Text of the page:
Here is the bottom of the integrity scale in my opinion. You are working a job for a friends company, you also have a licensed agency. The principal is female. You can already see where this is going can’t you? Yes you are correct if you said don’t make or accept any sexual advances. I always thought the worst thing you could do is sleep with a client, or their wife/husband. Someone I know of took that to a whole new level by not only sleeping with a client but then using that as a way to get the contract. What could you possibly be thinking?

Here’s one subject touched on recently by a friend, Darryl Biggs of Threat Mitigation-Risk Control Group. Those of us in the executive protection business know that secrecy about our clients and their business is paramount, or so I thought. I’ve seen people posting on Facebook about where they are going on their next detail, posting pictures while on their detail or even posting pictures with clients. I can’t even imagine doing that. How are you going to protect a client by telling everyone on Facebook where you are going? How do you expect anyone to trust you enough to hire you after you do that? That’s not to say that taking pictures while on a detail (if appropriate), or having your picture taken with a client is a bad thing, I’ve had clients request it, and working overseas we were able to get a team picture with clients, but those are on my office wall at home.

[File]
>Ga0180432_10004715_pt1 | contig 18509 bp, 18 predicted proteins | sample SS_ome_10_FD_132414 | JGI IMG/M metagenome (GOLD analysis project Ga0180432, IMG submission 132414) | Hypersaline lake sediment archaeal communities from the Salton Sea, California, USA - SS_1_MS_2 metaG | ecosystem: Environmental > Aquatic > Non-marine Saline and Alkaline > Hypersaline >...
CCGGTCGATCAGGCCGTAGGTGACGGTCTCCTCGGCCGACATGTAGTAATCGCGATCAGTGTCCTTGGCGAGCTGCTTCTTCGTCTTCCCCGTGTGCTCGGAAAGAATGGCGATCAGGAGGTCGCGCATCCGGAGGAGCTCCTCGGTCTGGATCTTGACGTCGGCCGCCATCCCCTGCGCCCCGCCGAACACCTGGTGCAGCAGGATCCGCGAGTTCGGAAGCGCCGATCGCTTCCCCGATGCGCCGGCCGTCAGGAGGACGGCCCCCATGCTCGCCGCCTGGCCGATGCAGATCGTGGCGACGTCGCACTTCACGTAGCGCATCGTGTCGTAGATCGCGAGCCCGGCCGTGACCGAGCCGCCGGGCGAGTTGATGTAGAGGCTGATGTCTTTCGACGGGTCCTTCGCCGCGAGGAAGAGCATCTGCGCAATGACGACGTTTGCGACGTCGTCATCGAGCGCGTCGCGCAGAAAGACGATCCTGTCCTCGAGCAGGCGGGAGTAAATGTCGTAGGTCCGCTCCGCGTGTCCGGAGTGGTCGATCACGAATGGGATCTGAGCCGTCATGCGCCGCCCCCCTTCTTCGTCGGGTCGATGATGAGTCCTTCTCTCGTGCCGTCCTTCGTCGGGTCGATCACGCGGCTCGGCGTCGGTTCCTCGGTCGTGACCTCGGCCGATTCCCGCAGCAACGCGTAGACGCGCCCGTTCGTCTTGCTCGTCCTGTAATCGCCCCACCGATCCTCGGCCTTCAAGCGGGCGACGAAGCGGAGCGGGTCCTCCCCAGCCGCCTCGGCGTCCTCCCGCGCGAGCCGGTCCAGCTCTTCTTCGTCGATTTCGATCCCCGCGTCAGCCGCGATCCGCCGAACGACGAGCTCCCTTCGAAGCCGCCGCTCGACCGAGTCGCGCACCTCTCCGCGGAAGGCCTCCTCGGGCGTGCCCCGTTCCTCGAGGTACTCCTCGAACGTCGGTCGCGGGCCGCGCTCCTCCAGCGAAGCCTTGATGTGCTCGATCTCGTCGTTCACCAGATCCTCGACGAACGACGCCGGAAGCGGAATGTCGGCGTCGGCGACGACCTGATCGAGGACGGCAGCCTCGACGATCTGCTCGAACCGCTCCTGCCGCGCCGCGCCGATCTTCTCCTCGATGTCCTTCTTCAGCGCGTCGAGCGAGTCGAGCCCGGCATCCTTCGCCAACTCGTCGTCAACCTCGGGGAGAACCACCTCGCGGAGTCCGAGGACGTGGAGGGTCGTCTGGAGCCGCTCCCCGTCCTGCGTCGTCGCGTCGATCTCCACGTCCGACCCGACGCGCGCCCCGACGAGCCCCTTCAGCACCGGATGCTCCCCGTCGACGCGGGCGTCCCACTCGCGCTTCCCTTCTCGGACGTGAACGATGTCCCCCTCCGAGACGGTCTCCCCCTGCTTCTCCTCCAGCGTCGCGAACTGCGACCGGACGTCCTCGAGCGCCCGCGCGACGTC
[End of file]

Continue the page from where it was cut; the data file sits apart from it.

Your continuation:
What do you think fraudulent or unlicensed companies do to the integrity of our business? In the last week or so I have spent a bit of my free time doing research on a business that I suspect is unlicensed. I happen to know the owners background. I also know that the claims made on the web site are, in polite terms, stretching the truth unless he is hiring someone else to do everything and never leaves the office. Let’s say an unsuspecting company/person hires them to perform services, and going on past experience provides bad service or even gets a client hurt. What do you think should be done? This affects the integrity of our entire business in my opinion.